Wednesday, January 27, 2016

Rapid-transit bus system from Summerville to downtown aims to ease traffic

Shuttle scuttlebutt

Posted by Dustin Waters on Wed, Jan 27, 2016 at 12:19 PM

Rapid-transit bus systems are already utilized in cities throughout Washington state and across the country - FLICKR USER SOUNDERBRUCE
  • Flickr user SounderBruce
  • Rapid-transit bus systems are already utilized in cities throughout Washington state and across the country
A new proposal for a rapid-transit bus line from Summerville to the peninsula aims to lighten congestion for commuters on I-26.

After initiating a study to examine the ways in which mobility can be improved along the I-26 corridor, the Berkeley-Charleston-Dorchester Council of Governments, in partnership with CARTA, TriCounty Link, the S.C. Department of Transportation, and the Federal Transit Administration, has announced a recommended plan for alternate transit connecting Summerville and downtown. The group’s analysis found that a rapid-transit bus line along US 78 and US 52 would be the best solution to the area’s growing traffic problem.

The recommended route would run for approximately 23 miles, starting in Summerville with a series of park-and-ride locations and traveling through North Charleston to a transit hub on the peninsula at Meeting and Line streets. The new bus system would operate like a conventional rail line, and the route’s 18 stations would be spaced one-quarter to two miles apart with a focus on fast travel with limited stops. The plan involves the creation of semi-exclusive bus lanes along almost the entire route, which would generate an estimated 3,800 new daily trips and 1.9 million trips per year.
Rendering of the bus-rapid transit corridor between Summerville and downtown. - I-26 ALT
  • I-26 ALT
  • Rendering of the bus-rapid transit corridor between Summerville and downtown.
The projected initial construction cost of the project is $360 million with an expected annual operating cost of $5.8 million. Those pushing for the new bus system will pursue federal funding from the Federal Transit Administration in the form of a capital investment grant, which will require a partial match of local funds.

“There are a lot of different ways you can fund the local match. We’ve been exploring some of those and vetting them when we talk to different segments of the public,” says Kathryn Basha, planning director with the Council of Governments. “At the last set of meetings, we asked the public what their preference would be. Do they want it to be tax dollars? Do they think it should be a special tax or a tax district? We also gave them the option to not put any money into a transit system, and I don’t think we had any respondents who chose that.”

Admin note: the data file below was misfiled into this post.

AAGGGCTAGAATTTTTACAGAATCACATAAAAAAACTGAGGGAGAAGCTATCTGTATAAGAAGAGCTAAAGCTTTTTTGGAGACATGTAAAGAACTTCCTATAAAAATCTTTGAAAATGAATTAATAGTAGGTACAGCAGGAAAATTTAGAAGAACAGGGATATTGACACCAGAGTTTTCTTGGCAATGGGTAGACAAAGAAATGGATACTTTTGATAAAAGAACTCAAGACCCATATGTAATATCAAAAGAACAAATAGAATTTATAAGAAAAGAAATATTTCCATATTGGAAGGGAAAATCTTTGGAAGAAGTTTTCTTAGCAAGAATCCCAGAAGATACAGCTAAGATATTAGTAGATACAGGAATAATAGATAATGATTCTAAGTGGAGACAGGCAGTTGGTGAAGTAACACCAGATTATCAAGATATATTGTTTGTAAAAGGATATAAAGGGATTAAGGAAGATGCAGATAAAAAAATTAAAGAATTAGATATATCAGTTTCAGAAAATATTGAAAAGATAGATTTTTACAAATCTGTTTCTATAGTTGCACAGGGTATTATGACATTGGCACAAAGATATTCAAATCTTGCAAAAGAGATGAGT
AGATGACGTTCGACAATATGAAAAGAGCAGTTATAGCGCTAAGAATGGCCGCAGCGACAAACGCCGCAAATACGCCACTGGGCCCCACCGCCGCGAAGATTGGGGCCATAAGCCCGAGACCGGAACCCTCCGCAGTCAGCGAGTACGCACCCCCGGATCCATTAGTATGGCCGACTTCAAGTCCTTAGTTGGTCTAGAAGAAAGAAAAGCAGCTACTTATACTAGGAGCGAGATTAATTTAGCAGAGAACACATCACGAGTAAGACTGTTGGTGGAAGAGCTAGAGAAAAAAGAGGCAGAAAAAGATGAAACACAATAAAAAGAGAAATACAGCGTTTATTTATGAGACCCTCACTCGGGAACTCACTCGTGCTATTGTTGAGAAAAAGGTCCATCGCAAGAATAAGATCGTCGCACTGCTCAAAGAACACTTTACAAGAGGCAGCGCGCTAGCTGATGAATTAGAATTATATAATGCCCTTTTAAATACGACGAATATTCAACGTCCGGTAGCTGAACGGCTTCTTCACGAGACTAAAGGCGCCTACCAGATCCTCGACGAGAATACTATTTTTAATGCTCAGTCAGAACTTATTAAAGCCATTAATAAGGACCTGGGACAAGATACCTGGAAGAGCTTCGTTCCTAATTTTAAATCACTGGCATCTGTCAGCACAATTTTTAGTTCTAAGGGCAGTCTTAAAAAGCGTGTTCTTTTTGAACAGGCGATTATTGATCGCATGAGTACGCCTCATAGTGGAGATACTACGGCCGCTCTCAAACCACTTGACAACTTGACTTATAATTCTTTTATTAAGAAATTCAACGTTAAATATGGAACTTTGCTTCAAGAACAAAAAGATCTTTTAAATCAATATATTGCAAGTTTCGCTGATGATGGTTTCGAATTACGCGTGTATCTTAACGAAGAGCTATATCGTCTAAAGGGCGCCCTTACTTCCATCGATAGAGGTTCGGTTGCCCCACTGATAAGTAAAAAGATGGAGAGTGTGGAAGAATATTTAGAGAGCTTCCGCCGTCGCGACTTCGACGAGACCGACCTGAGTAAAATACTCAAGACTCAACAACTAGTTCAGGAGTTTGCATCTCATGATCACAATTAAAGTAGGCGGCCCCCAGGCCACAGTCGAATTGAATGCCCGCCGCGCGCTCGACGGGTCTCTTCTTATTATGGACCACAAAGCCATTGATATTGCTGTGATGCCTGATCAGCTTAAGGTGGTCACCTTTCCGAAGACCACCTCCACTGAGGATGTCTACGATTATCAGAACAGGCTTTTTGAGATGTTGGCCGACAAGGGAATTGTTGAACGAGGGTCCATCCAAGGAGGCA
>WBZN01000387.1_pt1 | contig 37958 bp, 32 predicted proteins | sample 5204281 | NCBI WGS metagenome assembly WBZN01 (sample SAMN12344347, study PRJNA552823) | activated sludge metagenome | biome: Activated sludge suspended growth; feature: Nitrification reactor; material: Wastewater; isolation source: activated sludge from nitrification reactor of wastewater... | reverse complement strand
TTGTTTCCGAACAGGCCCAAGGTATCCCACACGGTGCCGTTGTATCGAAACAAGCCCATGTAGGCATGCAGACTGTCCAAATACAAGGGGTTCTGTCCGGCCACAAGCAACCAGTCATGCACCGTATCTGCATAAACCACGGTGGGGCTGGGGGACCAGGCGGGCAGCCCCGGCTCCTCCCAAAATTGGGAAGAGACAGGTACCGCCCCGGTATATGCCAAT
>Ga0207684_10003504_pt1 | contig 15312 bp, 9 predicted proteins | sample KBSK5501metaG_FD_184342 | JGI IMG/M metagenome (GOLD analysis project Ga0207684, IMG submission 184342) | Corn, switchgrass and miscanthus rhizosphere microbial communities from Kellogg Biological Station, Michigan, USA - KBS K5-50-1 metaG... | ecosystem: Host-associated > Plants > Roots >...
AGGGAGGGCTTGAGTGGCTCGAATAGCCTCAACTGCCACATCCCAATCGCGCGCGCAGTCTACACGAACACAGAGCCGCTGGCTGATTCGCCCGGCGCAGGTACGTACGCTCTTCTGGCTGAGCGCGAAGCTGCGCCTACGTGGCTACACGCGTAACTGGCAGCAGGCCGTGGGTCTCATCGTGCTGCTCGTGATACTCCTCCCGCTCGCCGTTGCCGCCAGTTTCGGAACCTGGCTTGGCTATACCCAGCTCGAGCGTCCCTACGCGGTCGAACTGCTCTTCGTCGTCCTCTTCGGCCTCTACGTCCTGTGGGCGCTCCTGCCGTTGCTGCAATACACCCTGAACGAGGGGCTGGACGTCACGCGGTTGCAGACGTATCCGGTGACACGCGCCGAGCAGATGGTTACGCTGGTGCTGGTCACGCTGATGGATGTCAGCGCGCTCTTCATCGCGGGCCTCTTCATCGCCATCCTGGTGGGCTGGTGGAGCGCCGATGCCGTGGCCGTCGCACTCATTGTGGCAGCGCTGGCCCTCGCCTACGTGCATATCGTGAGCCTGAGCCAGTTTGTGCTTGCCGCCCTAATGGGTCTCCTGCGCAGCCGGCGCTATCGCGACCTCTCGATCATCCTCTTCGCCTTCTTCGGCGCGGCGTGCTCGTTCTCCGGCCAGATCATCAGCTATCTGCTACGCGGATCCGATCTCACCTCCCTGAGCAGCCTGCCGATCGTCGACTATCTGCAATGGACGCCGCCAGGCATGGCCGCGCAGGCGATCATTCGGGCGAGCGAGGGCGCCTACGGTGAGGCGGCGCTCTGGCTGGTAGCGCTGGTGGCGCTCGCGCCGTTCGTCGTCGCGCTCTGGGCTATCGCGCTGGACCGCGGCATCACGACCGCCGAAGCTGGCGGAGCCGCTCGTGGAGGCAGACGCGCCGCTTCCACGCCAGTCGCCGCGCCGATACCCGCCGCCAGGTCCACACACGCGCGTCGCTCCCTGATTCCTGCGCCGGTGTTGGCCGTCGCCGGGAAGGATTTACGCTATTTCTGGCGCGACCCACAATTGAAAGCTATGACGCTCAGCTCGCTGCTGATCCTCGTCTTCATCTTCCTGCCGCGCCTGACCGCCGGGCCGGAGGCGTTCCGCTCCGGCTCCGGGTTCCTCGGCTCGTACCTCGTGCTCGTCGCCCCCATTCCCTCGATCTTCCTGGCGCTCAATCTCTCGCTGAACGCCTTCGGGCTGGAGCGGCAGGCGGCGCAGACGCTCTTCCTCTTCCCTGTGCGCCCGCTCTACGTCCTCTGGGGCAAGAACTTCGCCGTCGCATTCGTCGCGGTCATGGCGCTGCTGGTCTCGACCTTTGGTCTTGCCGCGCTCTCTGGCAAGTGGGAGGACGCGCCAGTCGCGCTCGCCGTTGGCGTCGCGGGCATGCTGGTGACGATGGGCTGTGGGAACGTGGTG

A capital investment grant from the FTA could fund up to 80 percent of the project’s capital costs, but it is recommended that additional funding strategies be secured in order to compete with other regions for federal money.

Successful strategies in other cities such as Jacksonville, Fla., and Everett, Wash., were analyzed to identify possible funding sources for the Charleston area. The use of funds from a transportation sales tax is one such option that has been successful in other areas. Selling off naming rights for the system is also a recommended source of revenue that usually supports operating expenses. An estimated three- to five-year wait to break ground on the rapid bus transit system is expected once the Charleston area’s plan is finalized and accepted into the application process. Construction of the new route is projected to last two to four years.

“I think the region has started to consider that if we don’t do something now and start to pursue it, we are going to reach the point of saturation in terms of mobility on the highway,” says Basha. “Between that and the port expansion and the new businesses like Boeing and Volvo moving in, everybody kind of knows we are going to continue putting more cars on the road. While we can do lots of things with the highway system, we’ve got to have an alternative. If you think about it, this plan is like having a light rail system, but it’s on tires. So if you get into a situation where you’re further down into the peninsula and you find that you need to continue moving people, you can drive in regular traffic. It’s a little more versatile and affordable.”

According to Basha, the study examined the possibility of utilizing the area’s pre-existing tracks for a commuter rail system, but that plan was never much of an option.

“There really aren’t a lot of unused rail lines. Looking at commuter rail and talking with CSX and Norfolk Southern, they said, ‘We really don’t have any that we aren’t using. The ones that don’t look like we’re really using them, we think with the port expansion, we’ll probably begin using them,’” she says.

While the rapid bus line would do something to alleviate traffic congestion moving into the neck of the peninsula, Basha says the initial corridor could also lead to similar systems catering to commuters in Mt. Pleasant and West Ashley. The alternate transit plan has already earned the support of Charleston Mayor John Tecklenburg, which he voiced during his state of the city address.

“We are going to need a comprehensive regional transportation and public transit plan. And the good news is that that process is starting to come together,” he said. “By working with our citizens and regional partners, we’ve already seen real progress on several major fronts, from the re-think of Folly Road, to the widening of Clements Ferry, to the I-26 Alt study, which recently recommended a bus rapid transit system from Summerville to Charleston. This kind of close collaboration between and among citizens and jurisdictions is going to be key to solving our traffic problems in the years ahead — and we as a city are committed to doing our part to make it work."

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Tuesday, January 26, 2016

Citadel offers more details on ‘white pillowcase’ investigation